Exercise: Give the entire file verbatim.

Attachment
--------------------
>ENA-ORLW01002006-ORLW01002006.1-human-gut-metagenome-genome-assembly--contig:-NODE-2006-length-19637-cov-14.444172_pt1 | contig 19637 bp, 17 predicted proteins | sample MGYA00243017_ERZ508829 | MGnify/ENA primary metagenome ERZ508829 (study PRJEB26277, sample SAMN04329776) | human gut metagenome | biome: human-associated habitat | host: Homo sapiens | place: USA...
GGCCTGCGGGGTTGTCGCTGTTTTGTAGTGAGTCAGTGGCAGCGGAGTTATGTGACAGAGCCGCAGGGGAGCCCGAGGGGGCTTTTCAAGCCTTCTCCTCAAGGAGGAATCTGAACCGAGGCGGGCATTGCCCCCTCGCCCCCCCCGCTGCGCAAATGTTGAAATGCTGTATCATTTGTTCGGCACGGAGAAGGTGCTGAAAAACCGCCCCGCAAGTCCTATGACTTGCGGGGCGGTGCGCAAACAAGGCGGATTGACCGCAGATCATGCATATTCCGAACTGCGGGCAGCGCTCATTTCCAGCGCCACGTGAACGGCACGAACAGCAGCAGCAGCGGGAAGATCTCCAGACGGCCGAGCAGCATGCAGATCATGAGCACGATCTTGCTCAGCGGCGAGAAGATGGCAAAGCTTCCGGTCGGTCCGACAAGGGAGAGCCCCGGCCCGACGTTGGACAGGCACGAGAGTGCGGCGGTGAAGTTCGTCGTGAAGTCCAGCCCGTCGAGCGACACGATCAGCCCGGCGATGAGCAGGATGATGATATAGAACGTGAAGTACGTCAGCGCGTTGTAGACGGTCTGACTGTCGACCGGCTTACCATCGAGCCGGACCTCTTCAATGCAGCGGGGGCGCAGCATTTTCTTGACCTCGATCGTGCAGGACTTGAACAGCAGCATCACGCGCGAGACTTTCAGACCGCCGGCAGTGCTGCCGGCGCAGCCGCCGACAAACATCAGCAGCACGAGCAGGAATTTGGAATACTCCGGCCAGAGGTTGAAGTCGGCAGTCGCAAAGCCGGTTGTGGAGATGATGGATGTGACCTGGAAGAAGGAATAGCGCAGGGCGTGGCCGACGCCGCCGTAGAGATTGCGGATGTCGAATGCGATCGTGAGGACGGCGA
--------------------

>ENA-ORLW01002006-ORLW01002006.1-human-gut-metagenome-genome-assembly--contig:-NODE-2006-length-19637-cov-14.444172_pt1 | contig 19637 bp, 17 predicted proteins | sample MGYA00243017_ERZ508829 | MGnify/ENA primary metagenome ERZ508829 (study PRJEB26277, sample SAMN04329776) | human gut metagenome | biome: human-associated habitat | host: Homo sapiens | place: USA...
GGCCTGCGGGGTTGTCGCTGTTTTGTAGTGAGTCAGTGGCAGCGGAGTTATGTGACAGAGCCGCAGGGGAGCCCGAGGGGGCTTTTCAAGCCTTCTCCTCAAGGAGGAATCTGAACCGAGGCGGGCATTGCCCCCTCGCCCCCCCCGCTGCGCAAATGTTGAAATGCTGTATCATTTGTTCGGCACGGAGAAGGTGCTGAAAAACCGCCCCGCAAGTCCTATGACTTGCGGGGCGGTGCGCAAACAAGGCGGATTGACCGCAGATCATGCATATTCCGAACTGCGGGCAGCGCTCATTTCCAGCGCCACGTGAACGGCACGAACAGCAGCAGCAGCGGGAAGATCTCCAGACGGCCGAGCAGCATGCAGATCATGAGCACGATCTTGCTCAGCGGCGAGAAGATGGCAAAGCTTCCGGTCGGTCCGACAAGGGAGAGCCCCGGCCCGACGTTGGACAGGCACGAGAGTGCGGCGGTGAAGTTCGTCGTGAAGTCCAGCCCGTCGAGCGACACGATCAGCCCGGCGATGAGCAGGATGATGATATAGAACGTGAAGTACGTCAGCGCGTTGTAGACGGTCTGACTGTCGACCGGCTTACCATCGAGCCGGACCTCTTCAATGCAGCGGGGGCGCAGCATTTTCTTGACCTCGATCGTGCAGGACTTGAACAGCAGCATCACGCGCGAGACTTTCAGACCGCCGGCAGTGCTGCCGGCGCAGCCGCCGACAAACATCAGCAGCACGAGCAGGAATTTGGAATACTCCGGCCAGAGGTTGAAGTCGGCAGTCGCAAAGCCGGTTGTGGAGATGATGGATGTGACCTGGAAGAAGGAATAGCGCAGGGCGTGGCCGACGCCGCCGTAGAGATTGCGGATGTCGAATGCGATCGTGAGGACGGCGA